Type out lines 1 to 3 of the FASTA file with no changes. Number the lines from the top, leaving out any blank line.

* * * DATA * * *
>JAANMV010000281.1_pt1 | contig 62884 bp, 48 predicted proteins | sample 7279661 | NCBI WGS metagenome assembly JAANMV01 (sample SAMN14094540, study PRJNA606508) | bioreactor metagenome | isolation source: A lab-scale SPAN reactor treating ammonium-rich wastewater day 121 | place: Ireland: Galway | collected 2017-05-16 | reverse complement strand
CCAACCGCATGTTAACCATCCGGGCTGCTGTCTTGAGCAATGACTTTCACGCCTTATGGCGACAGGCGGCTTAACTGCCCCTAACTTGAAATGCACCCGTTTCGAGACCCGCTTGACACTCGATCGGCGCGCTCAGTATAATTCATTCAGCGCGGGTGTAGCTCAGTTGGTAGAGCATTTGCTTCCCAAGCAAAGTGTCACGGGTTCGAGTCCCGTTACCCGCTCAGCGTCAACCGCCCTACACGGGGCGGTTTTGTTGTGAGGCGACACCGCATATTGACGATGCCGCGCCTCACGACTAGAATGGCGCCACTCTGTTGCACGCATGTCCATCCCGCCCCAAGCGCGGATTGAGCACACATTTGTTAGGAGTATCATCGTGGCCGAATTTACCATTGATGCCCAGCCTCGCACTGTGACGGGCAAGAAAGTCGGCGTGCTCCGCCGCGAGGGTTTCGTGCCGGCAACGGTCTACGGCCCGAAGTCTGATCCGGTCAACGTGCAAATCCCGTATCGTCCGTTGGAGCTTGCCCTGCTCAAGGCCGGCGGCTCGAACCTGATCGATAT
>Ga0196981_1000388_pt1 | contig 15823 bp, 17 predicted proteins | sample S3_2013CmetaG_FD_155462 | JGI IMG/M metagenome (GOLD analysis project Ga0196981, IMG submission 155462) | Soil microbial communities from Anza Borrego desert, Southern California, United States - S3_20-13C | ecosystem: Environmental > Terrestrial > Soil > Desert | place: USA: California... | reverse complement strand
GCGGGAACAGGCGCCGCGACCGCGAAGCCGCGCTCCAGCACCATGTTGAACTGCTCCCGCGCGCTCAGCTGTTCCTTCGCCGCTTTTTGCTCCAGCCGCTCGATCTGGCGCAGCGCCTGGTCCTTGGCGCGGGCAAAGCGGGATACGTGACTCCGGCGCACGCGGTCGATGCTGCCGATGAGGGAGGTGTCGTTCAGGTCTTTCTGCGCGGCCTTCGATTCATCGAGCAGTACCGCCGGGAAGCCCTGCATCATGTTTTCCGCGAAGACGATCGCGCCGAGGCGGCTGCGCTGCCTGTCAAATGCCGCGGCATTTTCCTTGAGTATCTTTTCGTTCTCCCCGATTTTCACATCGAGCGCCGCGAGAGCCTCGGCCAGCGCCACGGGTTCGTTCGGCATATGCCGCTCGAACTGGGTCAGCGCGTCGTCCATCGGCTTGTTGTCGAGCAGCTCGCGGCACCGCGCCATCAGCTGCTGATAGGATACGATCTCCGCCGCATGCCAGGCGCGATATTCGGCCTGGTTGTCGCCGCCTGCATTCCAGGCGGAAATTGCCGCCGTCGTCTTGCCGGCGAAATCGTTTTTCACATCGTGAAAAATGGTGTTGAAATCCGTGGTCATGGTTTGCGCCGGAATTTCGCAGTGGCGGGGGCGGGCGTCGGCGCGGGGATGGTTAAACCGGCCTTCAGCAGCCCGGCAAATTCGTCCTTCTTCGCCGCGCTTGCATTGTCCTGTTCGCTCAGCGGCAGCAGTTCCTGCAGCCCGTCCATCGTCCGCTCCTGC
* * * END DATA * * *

>JAANMV010000281.1_pt1 | contig 62884 bp, 48 predicted proteins | sample 7279661 | NCBI WGS metagenome assembly JAANMV01 (sample SAMN14094540, study PRJNA606508) | bioreactor metagenome | isolation source: A lab-scale SPAN reactor treating ammonium-rich wastewater day 121 | place: Ireland: Galway | collected 2017-05-16 | reverse complement strand
CCAACCGCATGTTAACCATCCGGGCTGCTGTCTTGAGCAATGACTTTCACGCCTTATGGCGACAGGCGGCTTAACTGCCCCTAACTTGAAATGCACCCGTTTCGAGACCCGCTTGACACTCGATCGGCGCGCTCAGTATAATTCATTCAGCGCGGGTGTAGCTCAGTTGGTAGAGCATTTGCTTCCCAAGCAAAGTGTCACGGGTTCGAGTCCCGTTACCCGCTCAGCGTCAACCGCCCTACACGGGGCGGTTTTGTTGTGAGGCGACACCGCATATTGACGATGCCGCGCCTCACGACTAGAATGGCGCCACTCTGTTGCACGCATGTCCATCCCGCCCCAAGCGCGGATTGAGCACACATTTGTTAGGAGTATCATCGTGGCCGAATTTACCATTGATGCCCAGCCTCGCACTGTGACGGGCAAGAAAGTCGGCGTGCTCCGCCGCGAGGGTTTCGTGCCGGCAACGGTCTACGGCCCGAAGTCTGATCCGGTCAACGTGCAAATCCCGTATCGTCCGTTGGAGCTTGCCCTGCTCAAGGCCGGCGGCTCGAACCTGATCGATAT
>Ga0196981_1000388_pt1 | contig 15823 bp, 17 predicted proteins | sample S3_2013CmetaG_FD_155462 | JGI IMG/M metagenome (GOLD analysis project Ga0196981, IMG submission 155462) | Soil microbial communities from Anza Borrego desert, Southern California, United States - S3_20-13C | ecosystem: Environmental > Terrestrial > Soil > Desert | place: USA: California... | reverse complement strand